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SAT0111 Description of Glucocorticoid Sparing Effect in Rheumatoid Arthritis (RA) Patients Treated by Tocilizumab (TCZ) in Real Life: An Interim Analysis of the Spare-1 Study
  1. A. Saraux1,
  2. S. Rouanet2,
  3. R.-M. Flipo3,
  4. J.-C. Poncet4,
  5. P. Fardellone5,
  6. C. Contré6,
  7. A. Cantagrel7
  1. 1UH, Rheumatology, Brest
  2. 2ROCHE, Boulogne-Billancourt
  3. 3UH, Rheumatology, Lille
  4. 4GH, Rheumatology, Gap
  5. 5UH, Rheumatology, Amiens
  6. 6Chugai Pharma, Paris
  7. 7UH, Rheumatology, Toulouse, France

Abstract

Background Although glucocorticoid treatment may be appropriate in RA patients, there is general agreement that glucocorticoid therapy sparing is desirable when possible (1, 2). The safety of corticosteroids is duration and dosage dependent and the risk is peculiarly demonstrated for a dosage greater than 5 mg per day. TCZ is an effective biologic therapy in RA, even without concomitant methotrexate.

Objectives The aim of this study is to describe the steroid sparing effect in patients treated with TCZ in real life clinical setting.

Methods Patients: Patients included in the study presenting definite and active RA were treated by more than 5 mg daily of prednisone equivalent for at least 3 months and initiate TCZ treatment. Study design: Multicenter, prospective, non-interventional study 12 month-follow-up. Data collected: Demographic data and disease history at baseline, and after TCZ initiation monthly disease activity components and glucocorticoid dosage. HAQ-DI and RAID were completed every 6 months. Analysis: Patients fulfilling inclusion and non-inclusion criteria and with at least one TCZ infusion were analyzed. Last Observation Carried Forward (LOCF) method (quantitative analysis) or non-responder imputation (qualitative analysis) were used to handle missing cortisone dose value. We report here the results of the first 6 months of follow-up.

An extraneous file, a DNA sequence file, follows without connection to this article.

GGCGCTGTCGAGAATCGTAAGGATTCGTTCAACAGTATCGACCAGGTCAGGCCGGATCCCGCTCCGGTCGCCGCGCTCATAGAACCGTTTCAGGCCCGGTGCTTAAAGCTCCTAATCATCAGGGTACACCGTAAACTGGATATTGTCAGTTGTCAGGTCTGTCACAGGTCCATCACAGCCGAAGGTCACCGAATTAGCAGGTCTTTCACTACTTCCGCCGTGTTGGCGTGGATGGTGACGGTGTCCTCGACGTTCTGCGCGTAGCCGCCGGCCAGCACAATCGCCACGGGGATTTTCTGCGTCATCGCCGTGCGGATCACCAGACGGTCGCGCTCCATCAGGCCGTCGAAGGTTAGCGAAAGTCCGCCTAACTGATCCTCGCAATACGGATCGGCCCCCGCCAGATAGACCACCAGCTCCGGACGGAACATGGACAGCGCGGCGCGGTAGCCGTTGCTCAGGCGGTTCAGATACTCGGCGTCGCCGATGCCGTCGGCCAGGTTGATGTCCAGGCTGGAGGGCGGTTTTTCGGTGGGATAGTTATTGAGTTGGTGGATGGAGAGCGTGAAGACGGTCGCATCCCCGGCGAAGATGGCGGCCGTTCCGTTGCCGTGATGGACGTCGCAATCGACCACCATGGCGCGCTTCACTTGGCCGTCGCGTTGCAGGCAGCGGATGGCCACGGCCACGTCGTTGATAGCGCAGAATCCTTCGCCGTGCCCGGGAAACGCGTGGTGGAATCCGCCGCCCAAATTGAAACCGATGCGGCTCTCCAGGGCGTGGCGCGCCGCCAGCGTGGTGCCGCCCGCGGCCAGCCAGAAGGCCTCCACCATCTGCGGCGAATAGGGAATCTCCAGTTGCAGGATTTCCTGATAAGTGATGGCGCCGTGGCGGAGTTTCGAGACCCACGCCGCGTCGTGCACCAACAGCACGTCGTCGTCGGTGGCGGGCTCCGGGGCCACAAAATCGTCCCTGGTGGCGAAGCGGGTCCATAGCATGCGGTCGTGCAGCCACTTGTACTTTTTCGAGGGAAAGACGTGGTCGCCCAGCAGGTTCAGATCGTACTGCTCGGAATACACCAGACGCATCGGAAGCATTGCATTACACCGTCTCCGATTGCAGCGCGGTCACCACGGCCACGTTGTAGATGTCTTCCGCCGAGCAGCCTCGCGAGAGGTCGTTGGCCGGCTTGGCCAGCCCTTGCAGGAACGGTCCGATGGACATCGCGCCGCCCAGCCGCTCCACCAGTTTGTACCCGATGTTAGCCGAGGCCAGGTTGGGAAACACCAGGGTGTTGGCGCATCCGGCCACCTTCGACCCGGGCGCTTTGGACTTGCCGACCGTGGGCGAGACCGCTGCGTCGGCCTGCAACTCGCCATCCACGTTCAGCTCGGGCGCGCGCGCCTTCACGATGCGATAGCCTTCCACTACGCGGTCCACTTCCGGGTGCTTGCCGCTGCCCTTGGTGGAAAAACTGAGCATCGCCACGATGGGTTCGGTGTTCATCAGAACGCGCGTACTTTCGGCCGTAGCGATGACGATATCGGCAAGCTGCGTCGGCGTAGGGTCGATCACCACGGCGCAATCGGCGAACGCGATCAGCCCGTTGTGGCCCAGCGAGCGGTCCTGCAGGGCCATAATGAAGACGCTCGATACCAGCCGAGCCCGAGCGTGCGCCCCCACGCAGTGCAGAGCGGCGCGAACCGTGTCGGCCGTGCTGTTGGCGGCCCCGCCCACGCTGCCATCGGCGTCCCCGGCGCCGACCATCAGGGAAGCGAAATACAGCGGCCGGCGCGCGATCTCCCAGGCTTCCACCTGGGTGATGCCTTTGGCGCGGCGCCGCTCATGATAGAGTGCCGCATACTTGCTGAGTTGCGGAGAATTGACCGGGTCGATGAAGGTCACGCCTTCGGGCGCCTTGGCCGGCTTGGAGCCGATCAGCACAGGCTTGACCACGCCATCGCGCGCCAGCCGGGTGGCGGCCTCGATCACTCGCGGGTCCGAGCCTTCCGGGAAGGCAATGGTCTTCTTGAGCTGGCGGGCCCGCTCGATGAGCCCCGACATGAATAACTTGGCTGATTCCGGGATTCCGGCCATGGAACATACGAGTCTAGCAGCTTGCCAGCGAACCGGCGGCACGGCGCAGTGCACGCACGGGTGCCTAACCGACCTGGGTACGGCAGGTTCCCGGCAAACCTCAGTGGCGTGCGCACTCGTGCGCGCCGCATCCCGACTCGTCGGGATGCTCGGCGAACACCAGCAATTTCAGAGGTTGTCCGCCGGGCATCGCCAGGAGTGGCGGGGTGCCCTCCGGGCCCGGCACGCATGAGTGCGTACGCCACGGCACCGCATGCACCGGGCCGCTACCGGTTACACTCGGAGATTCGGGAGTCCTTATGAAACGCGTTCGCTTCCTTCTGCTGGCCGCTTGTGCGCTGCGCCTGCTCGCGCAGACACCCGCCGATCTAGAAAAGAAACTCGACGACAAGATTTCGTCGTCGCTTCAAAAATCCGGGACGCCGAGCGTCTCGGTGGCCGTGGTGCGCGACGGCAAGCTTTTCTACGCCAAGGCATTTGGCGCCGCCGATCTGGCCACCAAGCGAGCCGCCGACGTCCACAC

Results 106 physicians recruited 322 patients. 308 of them were analyzed (mean age 57±14 years, 240 female (78%), disease duration 10±9 years, RF or anti-CCP positive: 250 (82%); DAS 28-VS: 5.1±1.3; CDAI: 27±12; SDAI: 29±13; HAQ: 1.6±0.7; RAID: 6.2±2.0; 216 (70%) previously treated by biologic DMARD). TCZ was initiated as monotherapy in 117 (38%) patients. At TCZ initiation, 92 (30%) patients received more than 10 mg of prednisone daily, 137 (44%) 7.5 to 10 mg, 79 (26%) 5 to 7.5 mg with a mean dose of 12±7 mg per day. After 6 months of follow up, 59 % had good EULAR response and 25% moderate response (16% no response). At this time, only 14% received prednisone daily dose > 10 mg, 21% 7.5 to 10 mg, 25% 5 to 7.5 mg and 40% received less than 5 mg (Figure 1). At 6 months, 105 (34%, 95%CI [29%; 39%]) patients received ≤ 5 mg of prednisone without DMARD intensification and 9% have stopped corticosteroids. No new safety signal was reported with TCZ treatment in this study.

Conclusions This study is the first large prospective study demonstrating that TCZ allows a decrease of corticosteroid dosage in RA. Around a third of patients were able to decrease their prednisone dose to 5 mg or below at 6 months.

References

  1. Dernis E et al - Joint Bone Spine 2010 Oct;77(5):451-7

  2. Mouterde G et al - Joint Bone Spine. 2010 Dec;77(6):597-603

Disclosure of Interest A. Saraux Consultant for: Roche-Chugai, MSD, BMS, Abbvie, UCB companies, S. Rouanet Employee of: Roche, R.-M. Flipo Consultant for: Roche-Chugai, MSD, BMS, Abbvie, UCB companies, J.-C. Poncet Grant/research support from: Roche-Chugai company, P. Fardellone Grant/research support from: Roche-Chugai company, C. Contré Employee of: Chugai Pharma, A. Cantagrel Consultant for: Roche-Chugai, MSD, BMS, Abbvie, UCB companies

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